Department of Community Health Announces Southgate Center Closure

May 2, 2001

Michigan Department of Community Health Director, James K. Haveman, Jr., today announced plans for the closure of the Southgate Center, a facility for persons with developmental disabilities. Historically, persons with disabilities such as mental retardation, cerebral palsy, epilepsy and autism were defined as developmentally disabled. Today, persons with developmental disabilities are defined by having substantial impairments and functional limitations imposed by certain disabling conditions. The Southgate Center serves individuals from Lenawee, Monroe, Washtenaw and Wayne counties.

"In the 1960's more than 11,000 persons with developmental disabilities were institutionalized in Michigan," said Haveman. "Thankfully, in the 1970's the transition from institutional to community-based care began and persons with developmental disabilities were able to live in the community with improved quality of life and greater independence."

Under the leadership of Governor Engler, Michigan has closed half-empty hospitals and centers and redirected and increased funding to community-based services for persons with developmental disabilities and mental illness. Since 1990, funding for mental health and developmental disability services have increased 57%, from $1.28 billion to $2.01 billion in 2000.

"As a result of these funding increases over the past ten years, community-based care options have increased, providing persons with developmental disabilities more options and choices for care which has led to a decline in the number of patients at the Southgate Center," said Haveman. "I strongly agree with the advocates of the developmental disability community who have supported our decision to close the Southgate Center."

"Continuing the movement away from warehousing people with developmental disabilities in facilities toward meaningful lives in the community is essential for those for whom we advocate," said Dohn Hoyle, President of the Association for Community Advocacy. Hoyle has urged Governor Engler to close the Southgate Center, writing "On behalf of our Association and on behalf of The Howell Group, I urge that you consider closing Southgate Development Center as soon as possible. Both organizations have been fervent proponents of serving persons with developmental disabilities in their community. As such, we have been especially proud of Michigan's history and leadership role in moving to community-based services."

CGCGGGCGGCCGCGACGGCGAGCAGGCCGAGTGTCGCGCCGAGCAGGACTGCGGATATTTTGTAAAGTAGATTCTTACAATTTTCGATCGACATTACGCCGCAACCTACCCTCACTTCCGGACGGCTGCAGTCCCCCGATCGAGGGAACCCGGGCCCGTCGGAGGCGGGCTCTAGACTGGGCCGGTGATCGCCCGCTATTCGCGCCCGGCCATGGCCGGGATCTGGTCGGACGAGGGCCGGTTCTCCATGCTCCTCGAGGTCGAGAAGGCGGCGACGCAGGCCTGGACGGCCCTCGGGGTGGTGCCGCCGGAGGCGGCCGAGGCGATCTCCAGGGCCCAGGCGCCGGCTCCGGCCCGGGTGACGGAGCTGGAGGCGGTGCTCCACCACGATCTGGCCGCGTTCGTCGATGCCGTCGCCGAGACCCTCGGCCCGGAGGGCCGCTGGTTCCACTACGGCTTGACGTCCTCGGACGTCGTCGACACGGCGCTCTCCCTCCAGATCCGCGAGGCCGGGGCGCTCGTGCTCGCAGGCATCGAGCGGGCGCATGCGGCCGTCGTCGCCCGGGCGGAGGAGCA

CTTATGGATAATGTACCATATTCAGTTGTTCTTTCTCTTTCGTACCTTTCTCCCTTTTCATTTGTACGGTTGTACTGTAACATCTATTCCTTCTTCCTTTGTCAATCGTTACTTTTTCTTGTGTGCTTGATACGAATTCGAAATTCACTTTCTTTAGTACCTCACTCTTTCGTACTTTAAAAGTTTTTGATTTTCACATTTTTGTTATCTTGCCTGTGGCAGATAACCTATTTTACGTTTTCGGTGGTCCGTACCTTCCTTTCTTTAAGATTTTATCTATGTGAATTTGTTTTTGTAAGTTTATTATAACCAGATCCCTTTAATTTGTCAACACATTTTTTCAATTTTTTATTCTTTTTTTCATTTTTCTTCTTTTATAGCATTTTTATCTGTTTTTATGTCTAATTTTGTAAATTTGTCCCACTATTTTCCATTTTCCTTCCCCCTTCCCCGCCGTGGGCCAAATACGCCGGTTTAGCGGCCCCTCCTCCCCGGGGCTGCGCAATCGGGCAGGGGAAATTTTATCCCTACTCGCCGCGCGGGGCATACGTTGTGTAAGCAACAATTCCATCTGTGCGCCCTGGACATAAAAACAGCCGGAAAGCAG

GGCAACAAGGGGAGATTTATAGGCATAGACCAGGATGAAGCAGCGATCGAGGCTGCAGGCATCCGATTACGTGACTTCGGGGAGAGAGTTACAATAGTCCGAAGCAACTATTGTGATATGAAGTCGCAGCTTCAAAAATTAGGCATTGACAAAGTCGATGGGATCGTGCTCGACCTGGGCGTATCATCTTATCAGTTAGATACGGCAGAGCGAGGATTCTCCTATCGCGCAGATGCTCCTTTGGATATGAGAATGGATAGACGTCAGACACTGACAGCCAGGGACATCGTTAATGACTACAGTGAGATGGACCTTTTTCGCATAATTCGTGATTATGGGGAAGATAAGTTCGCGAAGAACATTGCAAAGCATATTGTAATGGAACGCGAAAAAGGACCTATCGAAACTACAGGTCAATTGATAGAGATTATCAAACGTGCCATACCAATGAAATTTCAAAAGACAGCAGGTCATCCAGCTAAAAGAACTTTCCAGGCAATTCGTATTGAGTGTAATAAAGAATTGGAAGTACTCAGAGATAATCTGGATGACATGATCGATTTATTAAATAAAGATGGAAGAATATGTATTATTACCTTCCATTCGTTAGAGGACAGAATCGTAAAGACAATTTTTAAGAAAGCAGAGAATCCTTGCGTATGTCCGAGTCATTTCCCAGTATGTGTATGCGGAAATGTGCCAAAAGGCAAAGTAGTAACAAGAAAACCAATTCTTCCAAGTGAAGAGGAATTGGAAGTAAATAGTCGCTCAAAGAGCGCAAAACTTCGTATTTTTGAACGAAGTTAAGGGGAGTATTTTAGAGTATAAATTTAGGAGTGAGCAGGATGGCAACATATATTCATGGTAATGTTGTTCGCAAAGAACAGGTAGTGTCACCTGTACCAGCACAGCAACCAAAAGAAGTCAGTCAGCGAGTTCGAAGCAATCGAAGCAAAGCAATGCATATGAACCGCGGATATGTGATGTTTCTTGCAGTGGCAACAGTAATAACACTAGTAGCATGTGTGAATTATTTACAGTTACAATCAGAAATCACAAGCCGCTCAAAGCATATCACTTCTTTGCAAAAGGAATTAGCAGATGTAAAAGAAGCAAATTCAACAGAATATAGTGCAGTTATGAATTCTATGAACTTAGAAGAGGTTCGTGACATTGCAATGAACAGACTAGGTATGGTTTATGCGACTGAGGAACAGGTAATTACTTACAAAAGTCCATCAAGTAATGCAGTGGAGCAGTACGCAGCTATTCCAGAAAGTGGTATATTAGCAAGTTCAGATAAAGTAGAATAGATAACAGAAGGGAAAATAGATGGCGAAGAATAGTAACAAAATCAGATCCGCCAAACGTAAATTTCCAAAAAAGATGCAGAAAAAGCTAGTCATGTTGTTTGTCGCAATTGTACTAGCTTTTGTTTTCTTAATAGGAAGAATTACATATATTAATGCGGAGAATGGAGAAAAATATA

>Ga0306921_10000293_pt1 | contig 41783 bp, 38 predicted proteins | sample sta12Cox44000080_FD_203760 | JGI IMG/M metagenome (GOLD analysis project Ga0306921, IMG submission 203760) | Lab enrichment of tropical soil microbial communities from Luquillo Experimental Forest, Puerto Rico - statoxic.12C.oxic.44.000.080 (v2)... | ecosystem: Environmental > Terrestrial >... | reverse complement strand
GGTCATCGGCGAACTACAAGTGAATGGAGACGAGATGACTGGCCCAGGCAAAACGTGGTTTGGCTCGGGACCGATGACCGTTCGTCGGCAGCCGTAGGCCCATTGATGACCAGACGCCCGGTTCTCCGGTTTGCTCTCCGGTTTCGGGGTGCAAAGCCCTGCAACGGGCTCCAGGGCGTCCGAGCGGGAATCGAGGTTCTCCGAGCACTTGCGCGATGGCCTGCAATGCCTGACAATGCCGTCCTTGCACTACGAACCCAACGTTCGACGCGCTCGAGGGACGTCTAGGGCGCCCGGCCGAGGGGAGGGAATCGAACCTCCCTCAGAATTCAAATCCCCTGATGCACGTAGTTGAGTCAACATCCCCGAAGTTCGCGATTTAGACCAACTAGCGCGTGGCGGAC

Eric A. Richards, Executive Director of Arc Michigan, a state organization on mental retardation and other developmental disabilities, has also urged Governor Engler to close the Southgate Center, writing "We want to communicate our very deeply held belief that the Southgate Development Center should be closed as soon as possible. We know that this would be in the best interest of those who currently reside at Southgate. As you know, Michigan has been the national leader in espousing and implementing community-based alternatives to institutionalized care for individuals with developmental disabilities. The closing of Southgate Center would be another affirmation of your belief in this philosophy and practice."

The Michigan Protection and Advocacy Service, Inc., a private, nonprofit organization designated to implement the federal and state-mandated rights protection and advocacy systems for people with disabilities in Michigan, has also called for the closure. Executive Director Elizabeth W. Bauer wrote "we can work to make Michigan the 11th state to end institutional services and allow people with disabilities to live in the 'Freedom World.'"

Currently there are 55 persons with developmental disabilities at the Southgate Center and 178 employees. It is currently certified by the Health Care Financing Administration under the Intermediate Care Facility for the Mentally Retarded program.

Individualized and person-centered treatment plans address the needs of each of the 55 persons with developmental disabilities at the Southgate Center. Those individuals requiring inpatient treatment will continue to be served at the Mt. Pleasant Center.

Today, the Department of Community Health has provided a certification of closure to the legislature and in August, as required by statute, a closure plan will be submitted to the appropriations subcommittees of the House of Representatives and the Senate.

The Department anticipates no-cost savings generated by the closure of the Southgate Center, which is expected to be completed by January 2002, as the appropriation will support expanded community options and closure activities.